Though now indisputably the financial centre and the place to be of China (some columnists even compared it to as high as the New York or Paris of China), Shanghai was never regarded highly in China gastronomic wise: New York? Perhaps. Paris? Never. It is not one of the Four Grand Schools of regional cuisines (that honor goes to Sichuan, Canton, Shantou and Jiangzu), nor it even one of the Eight Grand Schools of regional cuisines (the first four plus Zijiang, Anhui, Fukian and Hunan). The ubiquitous footnote (or shall I say foodnote?) for Shanghaiese food is 濃油重醬, lung yu chun chiung, which means thickly oily and heavily condiment-ed in English.
Is that so or is that no so? Can a regional cuisine be as monotonous as for us summing it up in four words? Are we giving Shanghaiese food its due? I hardly think so. For there are some lighter and more refreshing dishes among the menu. So today I would do Shanghaiese food the justice by introducing a very tasty and soothing dish: the braised bamboo shoots with salted pork. I learned the recipe from my mom about 2 years ago and it is unbelievably easy to make. But it is also a dish that's full of the "umami" of the greens and the meat with virtually no addition of any flavorings.
Even if you can't fetch the salted pork in your place, you can still make it easily at home just like my great grandma once did. In fact, all Shanghaiese used to make their salted pork at home. All you need is a cut of fresh ham, coat it with salt evenly and leave it in cold and dry air (my great grandma used to put it inside a rice basin so that the rice can absorb the fragrant of the ham during the "cellaring" as well) for 3 or 4 days. The crunchiness of the bamboo shoots and the tenderness of the salted pork match with each other like a dream.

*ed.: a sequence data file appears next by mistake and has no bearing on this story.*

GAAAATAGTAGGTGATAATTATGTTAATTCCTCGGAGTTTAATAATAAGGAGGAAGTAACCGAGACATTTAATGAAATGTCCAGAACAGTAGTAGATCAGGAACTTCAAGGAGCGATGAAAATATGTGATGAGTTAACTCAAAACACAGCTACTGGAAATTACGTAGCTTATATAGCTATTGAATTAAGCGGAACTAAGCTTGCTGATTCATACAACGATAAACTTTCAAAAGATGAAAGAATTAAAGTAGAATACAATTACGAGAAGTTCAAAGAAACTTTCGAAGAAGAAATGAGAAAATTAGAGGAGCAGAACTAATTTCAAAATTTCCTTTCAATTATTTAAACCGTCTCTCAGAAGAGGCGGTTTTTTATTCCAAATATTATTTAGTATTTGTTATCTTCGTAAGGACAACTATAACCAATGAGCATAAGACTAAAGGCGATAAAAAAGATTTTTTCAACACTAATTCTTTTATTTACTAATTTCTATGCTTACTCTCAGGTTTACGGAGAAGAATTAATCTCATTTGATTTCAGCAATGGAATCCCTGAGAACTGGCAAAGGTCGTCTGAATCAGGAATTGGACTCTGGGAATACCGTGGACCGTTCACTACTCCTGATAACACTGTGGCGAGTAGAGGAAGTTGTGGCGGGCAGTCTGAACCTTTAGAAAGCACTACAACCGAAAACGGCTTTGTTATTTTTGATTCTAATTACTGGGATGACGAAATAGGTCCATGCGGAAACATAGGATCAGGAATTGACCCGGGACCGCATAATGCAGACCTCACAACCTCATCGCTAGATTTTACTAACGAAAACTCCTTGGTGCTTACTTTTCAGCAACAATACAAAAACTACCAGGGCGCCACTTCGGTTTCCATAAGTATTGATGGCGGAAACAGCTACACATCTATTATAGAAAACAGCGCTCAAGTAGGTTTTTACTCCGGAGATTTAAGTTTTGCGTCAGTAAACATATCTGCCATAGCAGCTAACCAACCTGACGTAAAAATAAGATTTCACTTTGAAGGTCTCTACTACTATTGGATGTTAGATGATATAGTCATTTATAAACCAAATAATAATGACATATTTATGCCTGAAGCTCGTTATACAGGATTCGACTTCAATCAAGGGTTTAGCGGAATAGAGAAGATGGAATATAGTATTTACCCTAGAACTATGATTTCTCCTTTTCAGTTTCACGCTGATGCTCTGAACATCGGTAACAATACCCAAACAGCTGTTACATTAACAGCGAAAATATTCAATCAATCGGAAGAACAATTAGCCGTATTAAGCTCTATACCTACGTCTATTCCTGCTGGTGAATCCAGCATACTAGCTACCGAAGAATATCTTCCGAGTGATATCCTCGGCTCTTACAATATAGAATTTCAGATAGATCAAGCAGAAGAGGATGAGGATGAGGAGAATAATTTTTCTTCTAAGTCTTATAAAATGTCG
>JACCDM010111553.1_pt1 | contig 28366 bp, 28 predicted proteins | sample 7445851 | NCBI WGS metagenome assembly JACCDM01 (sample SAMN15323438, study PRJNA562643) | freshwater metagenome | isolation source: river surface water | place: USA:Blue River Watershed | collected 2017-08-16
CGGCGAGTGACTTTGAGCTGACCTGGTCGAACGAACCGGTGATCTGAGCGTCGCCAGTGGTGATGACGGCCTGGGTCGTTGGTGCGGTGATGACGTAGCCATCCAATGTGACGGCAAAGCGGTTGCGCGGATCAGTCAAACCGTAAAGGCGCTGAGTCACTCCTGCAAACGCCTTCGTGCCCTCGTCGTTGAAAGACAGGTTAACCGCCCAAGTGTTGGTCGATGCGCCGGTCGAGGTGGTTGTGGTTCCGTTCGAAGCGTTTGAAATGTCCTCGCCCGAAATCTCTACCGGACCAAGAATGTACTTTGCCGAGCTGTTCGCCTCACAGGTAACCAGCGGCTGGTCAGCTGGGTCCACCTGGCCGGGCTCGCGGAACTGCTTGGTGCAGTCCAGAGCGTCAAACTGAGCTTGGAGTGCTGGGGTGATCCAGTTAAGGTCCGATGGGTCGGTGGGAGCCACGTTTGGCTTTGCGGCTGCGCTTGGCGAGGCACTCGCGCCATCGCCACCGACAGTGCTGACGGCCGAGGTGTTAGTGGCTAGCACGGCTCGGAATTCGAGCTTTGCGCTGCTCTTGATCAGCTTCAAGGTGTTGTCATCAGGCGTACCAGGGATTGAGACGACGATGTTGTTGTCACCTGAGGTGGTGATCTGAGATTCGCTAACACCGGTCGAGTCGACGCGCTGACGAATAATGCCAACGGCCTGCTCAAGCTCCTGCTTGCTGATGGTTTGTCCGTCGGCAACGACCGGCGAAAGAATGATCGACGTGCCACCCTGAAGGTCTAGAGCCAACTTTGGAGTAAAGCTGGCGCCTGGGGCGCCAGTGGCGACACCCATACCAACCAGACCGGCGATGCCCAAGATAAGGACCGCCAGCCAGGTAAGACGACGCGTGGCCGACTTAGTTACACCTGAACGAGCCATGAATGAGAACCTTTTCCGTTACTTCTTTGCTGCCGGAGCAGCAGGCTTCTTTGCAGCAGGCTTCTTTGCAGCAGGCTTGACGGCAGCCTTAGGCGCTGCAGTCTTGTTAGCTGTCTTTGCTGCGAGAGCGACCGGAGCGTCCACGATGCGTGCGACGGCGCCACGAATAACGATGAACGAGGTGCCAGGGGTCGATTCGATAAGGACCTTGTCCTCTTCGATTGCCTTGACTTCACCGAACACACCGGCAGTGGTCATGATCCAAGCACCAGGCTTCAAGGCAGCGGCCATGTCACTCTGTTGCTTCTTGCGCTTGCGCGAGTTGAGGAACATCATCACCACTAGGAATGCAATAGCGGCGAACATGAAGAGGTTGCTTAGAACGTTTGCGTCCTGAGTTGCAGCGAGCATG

Salted pork 200g
Fresh bamboo shoots 400g
Yellow rice wine 2 tsp
Chicken stock 1/2 cup
Cover the bamboo shoots with cold water for about 15 minutes. Then blanch it for about 5 minutes, drain thoroughly. Leave cold for a few minutes and cut the shoots into strips.
Cook the salted pork with boiling water slowly for about 45 minutes. Take the pork out and cut into cubes.
Put the shoots and the pork into a saucepan, add the yellow rice wine and the chicken stock. Simmer gently for 15 minutes, stir sparsely.
Serves four to six.